Claude McIntosh - Mac's Musings

Cornwall judge Michael Fitzpatrick was thrust into the national spotlight on April 1970 when he was hand-picked by the province to hear an historic assault case involving two National Hockey League combatants.

Both players involved in a September 1969 bloody stick-swinging duel, Ted Green of the Boston Bruins and Wayne Maki of the St. Louis Blues, were, oddly enough, charged with assault (on each other) by Ottawa police. It was a pre-season game in Capital.

It was the first time an assault charge was laid for an on-ice fight in an NHL game. The charges and trial’s possible outcome (guilty) gave the movers and shakers in the league head office in Montreal’s Sun Life Building a bad case of the jitters. Brawling was so entrenched in the game, a paddy wagon would be on standby at every game if the law got involved.

It started when Green, who had a nasty streak, slashed Maki across the chest. The St. Louis forward retaliated with a vicious chop that struck the helmet-less Green across the side of his head. He went down, as the saying goes, like a ton of bricks.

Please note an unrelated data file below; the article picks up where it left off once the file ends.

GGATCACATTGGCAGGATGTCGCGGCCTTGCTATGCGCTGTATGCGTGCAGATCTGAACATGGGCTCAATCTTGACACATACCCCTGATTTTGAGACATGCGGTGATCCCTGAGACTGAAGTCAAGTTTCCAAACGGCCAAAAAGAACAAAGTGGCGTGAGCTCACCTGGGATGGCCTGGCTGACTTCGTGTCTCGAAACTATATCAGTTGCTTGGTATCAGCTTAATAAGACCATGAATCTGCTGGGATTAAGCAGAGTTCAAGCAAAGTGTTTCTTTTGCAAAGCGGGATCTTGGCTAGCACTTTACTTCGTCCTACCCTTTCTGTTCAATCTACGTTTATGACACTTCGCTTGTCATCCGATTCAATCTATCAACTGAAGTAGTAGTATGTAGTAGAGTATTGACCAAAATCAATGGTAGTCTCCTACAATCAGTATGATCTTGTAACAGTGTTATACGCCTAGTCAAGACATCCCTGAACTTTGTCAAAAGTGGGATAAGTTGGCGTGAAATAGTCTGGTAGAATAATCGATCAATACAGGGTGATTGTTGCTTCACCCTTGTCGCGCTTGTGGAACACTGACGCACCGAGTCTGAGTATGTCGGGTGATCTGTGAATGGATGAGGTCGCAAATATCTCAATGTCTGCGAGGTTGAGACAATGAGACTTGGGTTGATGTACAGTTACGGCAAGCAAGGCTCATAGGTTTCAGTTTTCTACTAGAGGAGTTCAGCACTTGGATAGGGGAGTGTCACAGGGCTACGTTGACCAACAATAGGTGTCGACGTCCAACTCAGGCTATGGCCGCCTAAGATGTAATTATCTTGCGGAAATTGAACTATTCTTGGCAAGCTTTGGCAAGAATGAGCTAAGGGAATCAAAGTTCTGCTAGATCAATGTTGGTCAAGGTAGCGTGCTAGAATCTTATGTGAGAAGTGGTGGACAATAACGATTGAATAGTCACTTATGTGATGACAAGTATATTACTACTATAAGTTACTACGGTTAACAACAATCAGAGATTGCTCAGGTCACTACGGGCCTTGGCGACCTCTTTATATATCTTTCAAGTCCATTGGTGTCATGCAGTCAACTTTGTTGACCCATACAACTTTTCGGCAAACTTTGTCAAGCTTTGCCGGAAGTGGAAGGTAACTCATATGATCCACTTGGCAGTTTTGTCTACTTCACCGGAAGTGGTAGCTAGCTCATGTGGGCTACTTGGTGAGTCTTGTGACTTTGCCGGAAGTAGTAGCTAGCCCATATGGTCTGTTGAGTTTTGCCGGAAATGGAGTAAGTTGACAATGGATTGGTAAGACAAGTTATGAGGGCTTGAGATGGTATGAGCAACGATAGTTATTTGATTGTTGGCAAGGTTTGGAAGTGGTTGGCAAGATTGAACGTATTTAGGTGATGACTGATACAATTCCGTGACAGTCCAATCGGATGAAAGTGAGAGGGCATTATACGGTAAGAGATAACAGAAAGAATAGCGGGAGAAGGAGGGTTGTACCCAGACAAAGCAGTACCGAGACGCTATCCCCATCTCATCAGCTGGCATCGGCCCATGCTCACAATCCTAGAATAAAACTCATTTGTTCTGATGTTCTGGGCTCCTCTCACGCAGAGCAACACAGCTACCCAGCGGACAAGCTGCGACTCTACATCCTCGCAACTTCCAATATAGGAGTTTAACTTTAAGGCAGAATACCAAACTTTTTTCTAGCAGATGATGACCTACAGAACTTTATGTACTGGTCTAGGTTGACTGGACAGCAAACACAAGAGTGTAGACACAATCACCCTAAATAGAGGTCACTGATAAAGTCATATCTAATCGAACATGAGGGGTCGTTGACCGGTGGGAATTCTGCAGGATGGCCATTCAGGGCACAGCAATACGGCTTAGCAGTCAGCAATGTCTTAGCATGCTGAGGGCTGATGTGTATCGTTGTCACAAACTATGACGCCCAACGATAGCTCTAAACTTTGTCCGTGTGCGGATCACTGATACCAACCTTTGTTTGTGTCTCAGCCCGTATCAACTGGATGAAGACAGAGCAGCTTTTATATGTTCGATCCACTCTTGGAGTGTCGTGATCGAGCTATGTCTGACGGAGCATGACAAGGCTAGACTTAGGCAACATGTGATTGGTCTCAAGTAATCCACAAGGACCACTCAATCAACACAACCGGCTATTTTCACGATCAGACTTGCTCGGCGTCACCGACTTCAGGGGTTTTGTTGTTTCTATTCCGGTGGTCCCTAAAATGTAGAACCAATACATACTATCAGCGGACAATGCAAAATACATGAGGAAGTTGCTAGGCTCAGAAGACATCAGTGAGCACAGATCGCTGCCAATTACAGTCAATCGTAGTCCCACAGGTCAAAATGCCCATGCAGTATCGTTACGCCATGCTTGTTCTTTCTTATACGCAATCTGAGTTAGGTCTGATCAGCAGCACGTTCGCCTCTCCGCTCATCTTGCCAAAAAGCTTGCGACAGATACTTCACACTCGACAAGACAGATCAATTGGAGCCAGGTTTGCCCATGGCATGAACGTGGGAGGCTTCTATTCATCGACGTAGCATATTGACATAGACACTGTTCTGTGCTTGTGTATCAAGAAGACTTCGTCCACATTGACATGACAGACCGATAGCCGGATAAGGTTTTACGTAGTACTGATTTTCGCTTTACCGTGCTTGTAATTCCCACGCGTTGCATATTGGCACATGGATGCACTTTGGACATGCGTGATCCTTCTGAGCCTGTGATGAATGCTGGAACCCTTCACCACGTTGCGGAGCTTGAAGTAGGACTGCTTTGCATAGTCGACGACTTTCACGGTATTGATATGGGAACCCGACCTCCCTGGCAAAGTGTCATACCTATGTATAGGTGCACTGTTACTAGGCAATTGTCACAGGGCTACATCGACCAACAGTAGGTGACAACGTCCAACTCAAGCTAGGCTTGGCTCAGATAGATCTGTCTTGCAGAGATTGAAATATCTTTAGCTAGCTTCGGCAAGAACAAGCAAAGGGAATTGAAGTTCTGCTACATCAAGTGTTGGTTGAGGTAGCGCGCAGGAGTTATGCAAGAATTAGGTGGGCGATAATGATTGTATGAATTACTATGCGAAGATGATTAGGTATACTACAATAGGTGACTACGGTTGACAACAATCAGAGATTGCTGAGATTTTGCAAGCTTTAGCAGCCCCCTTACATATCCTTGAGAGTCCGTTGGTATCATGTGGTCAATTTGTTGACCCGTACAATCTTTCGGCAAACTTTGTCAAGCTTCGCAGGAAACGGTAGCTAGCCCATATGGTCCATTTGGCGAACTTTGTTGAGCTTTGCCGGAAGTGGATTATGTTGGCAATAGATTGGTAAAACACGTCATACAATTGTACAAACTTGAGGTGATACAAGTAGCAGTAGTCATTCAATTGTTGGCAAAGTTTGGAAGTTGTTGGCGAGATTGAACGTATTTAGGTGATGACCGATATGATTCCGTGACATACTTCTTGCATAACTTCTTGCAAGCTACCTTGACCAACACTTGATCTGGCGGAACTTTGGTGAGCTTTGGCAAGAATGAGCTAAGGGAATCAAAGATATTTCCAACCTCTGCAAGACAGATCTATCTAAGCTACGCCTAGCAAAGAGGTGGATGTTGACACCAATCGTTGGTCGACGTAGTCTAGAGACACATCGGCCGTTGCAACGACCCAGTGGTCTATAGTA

Somehow, Maki was spared as the Bruins, led by an enraged Bobby Orr, tried to get at Maki who was escorted safely to the dressing room.

At the Civic Hospital a priest was rushed to the emergency room to give the badly injured Green the last rites. He survived a delicate three-hour brain operation that inserted a steel plate in his fractured skull.

The trial ended with both players acquitted of the charges.

There was a huge sigh of relief in NHL headquarters.

“He never discussed the case with us,” said the judge’s son, Paul, retired Cornwall CAO. “He never brought his work home.”

A few months after the trial Judge Fitzpatrick was at a Montreal Canadiens’ game with some friends. By chance, he met up with one of the lawyers involved with the trial who knew NHL president Clarence Campbell, who, as was his habit, in attendance at the old Forum.